Above (click for larger version): Walruses -- nearly half of which are smaller young walruses -- hauled out on remaining sea ice in the Hanna Shoal area on 19 August 2012. The photo was taken by BMCM Timothy Sullivan, U.S. Coast Guard. He was aboard the USCGC Healy which was on a research cruise in the Chukchi Sea, including Hanna Shoal. Source: BMCM Timothy Sullivan, U.S. Coast Guard.
Overall Arctic sea ice extent continued to decline until 16 September, when the National Snow and Ice Data Center indicated that it had reached its minimum extent for the year (see "An Unprecedented Planetary Distress Signal": Arctic Sea Ice Extent Bottoms Out at a Record Low, WWF Climate Blog 19 Sep 2012). As the figure below indicates, there was at that time a "marginal ice zone" (shown in yellow) in the area of Hanna Shoal off the Alaska coast. The walruses on the Alaska side of the Chukchi were concentrated on that remaining ice, including all the walruses tagged and monitored by the USGS.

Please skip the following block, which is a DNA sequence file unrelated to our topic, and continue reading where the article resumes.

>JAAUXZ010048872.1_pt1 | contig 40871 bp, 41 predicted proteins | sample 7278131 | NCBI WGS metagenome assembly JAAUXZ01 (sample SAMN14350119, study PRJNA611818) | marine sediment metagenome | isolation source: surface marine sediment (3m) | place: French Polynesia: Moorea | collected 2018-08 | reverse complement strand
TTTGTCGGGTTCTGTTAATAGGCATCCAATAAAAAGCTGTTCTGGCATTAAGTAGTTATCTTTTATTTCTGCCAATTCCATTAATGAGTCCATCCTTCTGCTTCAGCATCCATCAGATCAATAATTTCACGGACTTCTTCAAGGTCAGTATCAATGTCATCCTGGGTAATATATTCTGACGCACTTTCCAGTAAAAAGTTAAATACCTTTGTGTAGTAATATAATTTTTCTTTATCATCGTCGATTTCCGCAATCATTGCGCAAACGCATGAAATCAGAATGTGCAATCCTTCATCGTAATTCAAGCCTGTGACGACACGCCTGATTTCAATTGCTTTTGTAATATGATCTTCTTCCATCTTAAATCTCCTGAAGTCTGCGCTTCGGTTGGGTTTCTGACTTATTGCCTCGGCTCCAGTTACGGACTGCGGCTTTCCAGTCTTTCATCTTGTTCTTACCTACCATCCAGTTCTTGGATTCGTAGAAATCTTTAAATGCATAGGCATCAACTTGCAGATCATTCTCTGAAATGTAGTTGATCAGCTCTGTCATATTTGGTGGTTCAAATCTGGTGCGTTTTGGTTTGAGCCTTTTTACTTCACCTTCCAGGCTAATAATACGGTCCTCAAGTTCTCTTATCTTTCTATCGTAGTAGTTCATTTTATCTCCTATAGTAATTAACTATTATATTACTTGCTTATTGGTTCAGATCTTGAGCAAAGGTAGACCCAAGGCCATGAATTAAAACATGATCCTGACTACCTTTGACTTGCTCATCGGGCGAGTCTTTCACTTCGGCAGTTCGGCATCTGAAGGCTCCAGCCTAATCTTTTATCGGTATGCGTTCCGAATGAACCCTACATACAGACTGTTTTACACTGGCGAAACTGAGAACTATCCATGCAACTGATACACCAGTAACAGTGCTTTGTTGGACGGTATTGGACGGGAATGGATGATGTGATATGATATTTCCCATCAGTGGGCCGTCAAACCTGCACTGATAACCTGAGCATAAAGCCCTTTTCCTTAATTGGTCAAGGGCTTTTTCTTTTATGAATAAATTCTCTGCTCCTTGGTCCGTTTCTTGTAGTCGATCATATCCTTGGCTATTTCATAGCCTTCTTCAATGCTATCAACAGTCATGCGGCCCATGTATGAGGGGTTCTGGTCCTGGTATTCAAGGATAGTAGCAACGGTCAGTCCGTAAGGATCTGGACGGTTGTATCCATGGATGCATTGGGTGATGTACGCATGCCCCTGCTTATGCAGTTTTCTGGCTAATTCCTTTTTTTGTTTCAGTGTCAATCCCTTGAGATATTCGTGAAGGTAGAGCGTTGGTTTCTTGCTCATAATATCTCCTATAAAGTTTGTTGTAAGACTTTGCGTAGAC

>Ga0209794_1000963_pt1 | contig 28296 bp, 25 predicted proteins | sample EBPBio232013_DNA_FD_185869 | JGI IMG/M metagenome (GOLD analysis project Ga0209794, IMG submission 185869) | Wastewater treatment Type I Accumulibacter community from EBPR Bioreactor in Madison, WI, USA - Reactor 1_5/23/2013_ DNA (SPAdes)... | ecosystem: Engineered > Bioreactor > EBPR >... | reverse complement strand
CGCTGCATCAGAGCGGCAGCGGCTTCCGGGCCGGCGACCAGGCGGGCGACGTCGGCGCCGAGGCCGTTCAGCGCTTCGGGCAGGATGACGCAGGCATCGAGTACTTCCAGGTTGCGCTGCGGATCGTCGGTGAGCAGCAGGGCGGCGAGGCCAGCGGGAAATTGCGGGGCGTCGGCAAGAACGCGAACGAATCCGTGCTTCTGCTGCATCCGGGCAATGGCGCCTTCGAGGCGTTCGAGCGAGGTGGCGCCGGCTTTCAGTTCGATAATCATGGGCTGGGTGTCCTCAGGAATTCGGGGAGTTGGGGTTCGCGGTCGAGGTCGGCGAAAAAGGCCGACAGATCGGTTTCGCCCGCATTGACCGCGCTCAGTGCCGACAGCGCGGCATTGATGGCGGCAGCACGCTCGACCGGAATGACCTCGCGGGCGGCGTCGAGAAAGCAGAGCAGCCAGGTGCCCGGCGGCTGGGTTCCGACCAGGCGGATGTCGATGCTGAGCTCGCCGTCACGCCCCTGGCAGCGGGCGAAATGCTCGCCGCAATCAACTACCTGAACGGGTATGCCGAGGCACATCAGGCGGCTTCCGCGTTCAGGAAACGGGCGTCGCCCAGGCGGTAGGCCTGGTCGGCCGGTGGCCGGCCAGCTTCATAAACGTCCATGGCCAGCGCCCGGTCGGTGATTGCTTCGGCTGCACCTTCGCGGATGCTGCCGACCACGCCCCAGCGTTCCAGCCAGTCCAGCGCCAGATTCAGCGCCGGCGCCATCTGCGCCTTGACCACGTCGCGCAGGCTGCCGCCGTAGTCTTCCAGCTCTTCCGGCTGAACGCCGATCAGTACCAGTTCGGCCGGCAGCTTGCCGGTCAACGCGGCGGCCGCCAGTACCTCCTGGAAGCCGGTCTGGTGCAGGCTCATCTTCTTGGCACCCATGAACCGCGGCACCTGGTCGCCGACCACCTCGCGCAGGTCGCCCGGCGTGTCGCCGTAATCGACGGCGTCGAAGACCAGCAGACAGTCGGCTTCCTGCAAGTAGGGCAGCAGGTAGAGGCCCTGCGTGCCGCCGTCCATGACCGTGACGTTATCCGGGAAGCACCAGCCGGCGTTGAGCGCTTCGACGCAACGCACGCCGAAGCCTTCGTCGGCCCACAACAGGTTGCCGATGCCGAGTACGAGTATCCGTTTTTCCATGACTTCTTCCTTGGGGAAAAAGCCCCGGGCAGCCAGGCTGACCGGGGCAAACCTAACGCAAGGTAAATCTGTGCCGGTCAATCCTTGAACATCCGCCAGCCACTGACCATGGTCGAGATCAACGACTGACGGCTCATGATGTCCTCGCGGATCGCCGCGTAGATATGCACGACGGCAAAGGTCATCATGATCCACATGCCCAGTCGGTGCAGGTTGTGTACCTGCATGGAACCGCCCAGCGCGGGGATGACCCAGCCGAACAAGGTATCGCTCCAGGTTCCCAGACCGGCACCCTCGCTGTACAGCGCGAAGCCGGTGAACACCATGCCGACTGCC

Above (click on map for larger version): Sea ice conditions in the Chukchi sea on 16 September 2012, the day of the 2012 Arctic sea ice minimum. At the time a marginal sea ice zone remained off the coast of Alaska over Hanna Shoal.  Yellow indicates marginal sea ice and red indicates areas where 8/10 or more of the surface is sea ice.  Source: National Ice Center.
But since 16 September, the marginal ice zone in the Hanna Shoal area has continued to decline and on 24 September the National Ice Center indicated for the first time in 2012 that the marginal ice zone was gone and designated the entire area as open water, as shown in the map below.
Above (click on map for larger version): Sea ice conditions in the Chukchi sea on 24 September 2012. For the first time in 2012, the National Ice Center showed no marginal sea ice zone over Hanna Shoal. National Ice Center.  Yellow indicates marginal sea ice and red indicates areas where 8/10 or more of the surface is sea ice. Source: National Ice Center.